As this happens you can start to tune into your own rhythms, not just in the gut but throughout the body. The breathing and blood are very obvious, but the cranio-sacral rhythm is more subtle. When you feel it, it’s like little waves of pleasure passing through you. You feel a sense of life and vitality that cannot really be described, only experienced.

At the sacrum, the base of the spine, you may even feel this movement taking on a circular, whirlpool-like, quality. This area has long been recognized in Indian tradition as a region of fundamental concentration of the body’s energies. It is the source of the mysterious kundalini energy harnessed in some of the more esoteric schools of yoga. It is interesting to note that the experience of this energy has also been connected, on a physiological level, with nothing other than – the vagus nerve![5]

But will it do me any good?

One thing to be very clear about is that cranio-sacral therapy is not a magic bullet or miracle cure for anything. If you have a chronic condition or serious disease, consult your doctor. But as a complement to medical treatment, or as a means of keeping your body in tune while dealing with life’s stresses and strains and its aches and pains, it’s well worth exploring. Because of the attunement that needs to occur in a session between client and practitioner, it’s also useful to try seeing more than one therapist. Just as we all get along with some people better than others in daily life, you may well find one person can make a connection with your system that another therapist can’t, or that you get different kinds of benefits from seeing different therapists.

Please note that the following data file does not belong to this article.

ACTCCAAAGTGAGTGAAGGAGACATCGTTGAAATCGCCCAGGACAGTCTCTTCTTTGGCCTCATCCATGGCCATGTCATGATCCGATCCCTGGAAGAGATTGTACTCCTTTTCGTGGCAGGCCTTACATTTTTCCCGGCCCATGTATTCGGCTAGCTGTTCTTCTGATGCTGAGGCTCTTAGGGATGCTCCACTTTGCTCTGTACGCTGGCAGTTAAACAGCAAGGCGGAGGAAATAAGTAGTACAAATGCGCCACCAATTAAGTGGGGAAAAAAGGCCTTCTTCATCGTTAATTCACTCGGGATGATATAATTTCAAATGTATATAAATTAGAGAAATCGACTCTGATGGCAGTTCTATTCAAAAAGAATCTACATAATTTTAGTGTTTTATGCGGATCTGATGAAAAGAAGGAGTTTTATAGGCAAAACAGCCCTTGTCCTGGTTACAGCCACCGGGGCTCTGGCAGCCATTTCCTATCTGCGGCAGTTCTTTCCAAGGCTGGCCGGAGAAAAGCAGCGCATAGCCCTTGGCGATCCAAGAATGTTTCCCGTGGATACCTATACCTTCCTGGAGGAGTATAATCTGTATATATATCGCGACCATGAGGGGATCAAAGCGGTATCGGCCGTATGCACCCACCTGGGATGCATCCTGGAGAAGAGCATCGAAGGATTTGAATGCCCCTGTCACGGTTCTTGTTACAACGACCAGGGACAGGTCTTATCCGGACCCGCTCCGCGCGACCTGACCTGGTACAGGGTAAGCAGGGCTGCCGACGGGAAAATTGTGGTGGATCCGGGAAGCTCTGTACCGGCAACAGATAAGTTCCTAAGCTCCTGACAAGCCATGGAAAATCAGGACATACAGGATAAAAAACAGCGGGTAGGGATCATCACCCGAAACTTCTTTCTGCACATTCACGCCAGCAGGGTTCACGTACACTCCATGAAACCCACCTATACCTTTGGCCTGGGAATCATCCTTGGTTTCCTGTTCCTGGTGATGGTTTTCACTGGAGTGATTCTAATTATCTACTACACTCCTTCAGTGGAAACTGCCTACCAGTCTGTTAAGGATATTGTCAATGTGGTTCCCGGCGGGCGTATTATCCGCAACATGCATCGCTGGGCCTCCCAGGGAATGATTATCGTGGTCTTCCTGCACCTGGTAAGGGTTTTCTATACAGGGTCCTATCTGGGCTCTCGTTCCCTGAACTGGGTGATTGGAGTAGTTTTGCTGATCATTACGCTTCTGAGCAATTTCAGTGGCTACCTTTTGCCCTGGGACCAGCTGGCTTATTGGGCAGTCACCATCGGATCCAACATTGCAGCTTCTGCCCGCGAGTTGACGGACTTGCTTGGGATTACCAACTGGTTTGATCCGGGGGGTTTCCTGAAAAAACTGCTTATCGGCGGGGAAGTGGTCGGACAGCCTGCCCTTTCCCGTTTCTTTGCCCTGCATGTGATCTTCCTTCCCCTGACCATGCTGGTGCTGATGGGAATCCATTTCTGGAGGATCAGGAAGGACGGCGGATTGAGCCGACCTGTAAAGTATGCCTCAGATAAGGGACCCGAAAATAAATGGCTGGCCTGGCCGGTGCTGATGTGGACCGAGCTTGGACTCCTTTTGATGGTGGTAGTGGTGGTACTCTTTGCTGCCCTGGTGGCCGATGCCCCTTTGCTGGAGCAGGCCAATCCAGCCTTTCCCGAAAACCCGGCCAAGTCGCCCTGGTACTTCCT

Some people respond to cranio-sacral therapy much better than others, just as different people respond to exactly the same drug in very different ways. It may also require some patience for the full benefits to become apparent i.e. a single session may not be life-changing. But if you’ve never tried it before, and are looking for something different, it could just turn out to be the thing that works for you.
 

References: 
[1] D.J. Linden, Touch The Science of the Sense that Makes Us Human (London: Penguin, 2016), 26, 45.

[2] J. McPartland et al., ‘Cannabimimetic Effects of Osteopathic Manipulative Treatment’

 The Journal of the American Osteopathic Association (2005), 105:6, 283–91.

[3] G. Enders, Gut the inside story of our body’s most under-rated organ (London: Scribe Publications, 2016), 3, 124–5.

[4] Enders, op. cit., 120.

[5] V.G. Rele, The Mysterious Kundalini The Physical Basis of the “Kundali (Hatha) Yoga” in Terms of Western Anatomy and Physiology, 3rd edn (Bombay: D.T. Taraporevala Sons & Co., 1931), Ch. V.


Luke O'Sullivan has a Diploma in Biodynamic Craniosacral Therapy from Body Intelligence Training. He discovered craniosacral therapy through training in the traditional Japanese martial art of aikido which he has been practising since 1995; he was so intrigued by the experience of receiving treatment that he ended up studying it himself. Have a question about Craniosacral Therapy for Luke O'Sullivan? Email us at hello@thepausemag.com and we'll get your question to him.